Callulina stanleyi
family: Brevicipitidae
Species Description: Loader SP, Gower DJ, Ngalason W, Menegon M 2010 Three new species of Callulina (Amphibia: Anura: Brevicipitidae) highlight local endemism and conservation plight of Africa's Eastern Arc forests. Zool J Linn Soc 160: 496-514.

© 2010 Michele Menegon (1 of 1)
Conservation Status (definitions)
IUCN (Red List) Status Critically Endangered (CR)
Other International Status None
National Status None
Regional Status None

Country distribution from AmphibiaWeb's database: Tanzania, United Republic of


View distribution map using BerkeleyMapper.


From the IUCN Red List Species Account:


Range Description

This species is only known from the South Pare Mountains in Tanzania, where it has been recorded at three sites within Chome Forest Reserve (Loader et al. 2010). It is known only from submontane forest between 1,100 and 1,300 m asl, which is restricted to the eastern border of the park (Loader et al. 2010). Due to the availability of this habitat within the South Pare at these elevations, its extent of occurrence may be only 9.7 km2 (Loader et al. 2010); however even this may be an overestimate as it assumes the species may occur throughout the submontane belt in suitable forest, which extends up to 1,600 m asl. (Loader et al. 2010). All three known sites lie along the reserve's eastern border where they face a shared threat from agricultural encroachment, and the eastern border of Chome is therefore treated as a single threat-defined location for the purposes of this assessment.

Habitat and Ecology

This species is apparently restricted to submontane humid forest (Loader et al. 2010), although it is apparently able to use forest edges as it has been recorded along a forest road as well as within deeper forest (Loader et al. 2010). It has been observed perching on low bushes at night, while the holotype was collected from a rotten log (Loader et al. 2010). The frog's reproductive mode is unknown, however phylogenetic analysis has been used to predict that all brevicipitid frogs reproduce by terrestrial direct development (Müller et al. 2007).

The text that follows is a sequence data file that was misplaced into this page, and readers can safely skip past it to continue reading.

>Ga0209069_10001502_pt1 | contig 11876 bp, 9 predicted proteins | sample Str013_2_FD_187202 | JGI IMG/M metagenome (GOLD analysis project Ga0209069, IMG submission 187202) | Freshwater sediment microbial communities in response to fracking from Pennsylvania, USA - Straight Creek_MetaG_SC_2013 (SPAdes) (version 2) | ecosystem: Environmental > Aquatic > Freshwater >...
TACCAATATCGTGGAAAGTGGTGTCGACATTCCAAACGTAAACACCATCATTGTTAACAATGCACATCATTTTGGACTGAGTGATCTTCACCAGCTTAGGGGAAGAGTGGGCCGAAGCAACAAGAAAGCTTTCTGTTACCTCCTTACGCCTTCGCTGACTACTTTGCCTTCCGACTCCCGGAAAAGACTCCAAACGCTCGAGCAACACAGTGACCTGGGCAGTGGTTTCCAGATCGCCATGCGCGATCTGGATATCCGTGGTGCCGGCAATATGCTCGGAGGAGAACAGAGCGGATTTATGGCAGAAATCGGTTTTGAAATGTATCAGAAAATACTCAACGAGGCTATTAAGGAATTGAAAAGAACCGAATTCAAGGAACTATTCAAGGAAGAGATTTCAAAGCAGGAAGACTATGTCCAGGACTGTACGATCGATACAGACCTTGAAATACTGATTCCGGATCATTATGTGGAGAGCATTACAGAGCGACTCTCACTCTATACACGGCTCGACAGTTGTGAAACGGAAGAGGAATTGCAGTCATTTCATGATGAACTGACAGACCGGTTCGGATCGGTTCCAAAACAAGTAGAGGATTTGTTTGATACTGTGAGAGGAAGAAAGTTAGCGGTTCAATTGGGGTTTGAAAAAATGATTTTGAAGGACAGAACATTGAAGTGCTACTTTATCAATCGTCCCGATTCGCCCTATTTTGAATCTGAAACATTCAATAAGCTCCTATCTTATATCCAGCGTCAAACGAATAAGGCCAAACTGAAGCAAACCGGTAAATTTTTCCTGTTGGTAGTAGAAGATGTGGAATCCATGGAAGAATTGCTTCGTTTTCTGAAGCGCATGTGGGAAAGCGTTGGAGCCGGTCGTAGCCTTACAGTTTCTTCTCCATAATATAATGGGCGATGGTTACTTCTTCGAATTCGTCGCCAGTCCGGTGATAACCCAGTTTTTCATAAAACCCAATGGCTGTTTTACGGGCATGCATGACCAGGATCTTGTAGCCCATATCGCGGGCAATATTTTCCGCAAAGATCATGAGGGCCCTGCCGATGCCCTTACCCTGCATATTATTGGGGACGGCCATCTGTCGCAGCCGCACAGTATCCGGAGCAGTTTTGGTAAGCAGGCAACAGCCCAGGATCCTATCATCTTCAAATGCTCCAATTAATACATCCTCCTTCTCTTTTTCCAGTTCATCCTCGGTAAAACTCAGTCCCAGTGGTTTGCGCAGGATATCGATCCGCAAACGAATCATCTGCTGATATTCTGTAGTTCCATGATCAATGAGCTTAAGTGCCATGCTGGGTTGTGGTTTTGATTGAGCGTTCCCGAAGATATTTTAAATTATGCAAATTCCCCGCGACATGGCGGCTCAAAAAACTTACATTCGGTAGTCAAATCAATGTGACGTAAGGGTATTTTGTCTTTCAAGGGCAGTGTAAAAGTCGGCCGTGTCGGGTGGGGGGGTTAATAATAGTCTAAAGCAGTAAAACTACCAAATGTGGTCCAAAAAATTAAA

Population densities in this species are not presently low (Loader et al. 2010).

Population Trend


Major Threats

There has been an observed decline in the extent and quality of forest habitat within the South Pare Mountains, with the almost complete loss of submontane forest outside reserves due to the suitability of the high plateaus for human settlement and subsistence agriculture (Hall et al. 2009). The little unprotected forest that remains is subject to ongoing clearance for smallholder farming (Hall et al. 2009). This frog is only known to occur within a protected area, however this species is only known to occur along the eastern boundary of Chome, which is bordered by farmland along its length (Loader et al. 2010). Any future encroachment of agricultural activity into the reserve will therefore immediately threaten this frog. Moreover, low rates of forest loss and degradation have been observed within reserves in these mountains due to encroachment by growing human populations (S. Loader pers. comm. June 2011), logging is ongoing within Chome Forest Reserve (S. Loader pers. comm. June 2011), and this frog's highly restricted range puts it at high risk from even small-scale changes in forest cover.

Conservation Actions

This frog is restricted to Chome Forest Reserve, and is unlikely to occur in unprotected parts of the South Pare due to the historical loss of submontane forest from these areas. The reserve should be managed to limit the encroachment of smallholder farms, and the extent and impacts of existing agricultural development on the population are unknown. Research is needed to clarify this species' population status, its distribution within Chome, and its ecological requirements.

Red List Status

Critically Endangered (CR)


Listed as Critically Endangered on the basis that it is known from a single threat-defined location, where its extent of occurrence is estimated to be no greater than 9.7 km2. While it is presently common and occurs within a protected area, there is a continuing decline in the extent and quality of its forest habitat due to human encroachment, as well as a future risk of larger-scale habitat loss from agricultural conversion.

Taxonomic Notes

This species was previously included within Callulina kreffti, formerly considered to be a monotypic species widespread throughout the Eastern Arc Mountains. (Loader et al. 2010).


IUCN SSC Amphibian Specialist Group, 2012. Callulina stanleyi. The IUCN Red List of Threatened Species 2012: e.T193429A2236296. .Downloaded on 16 January 2019


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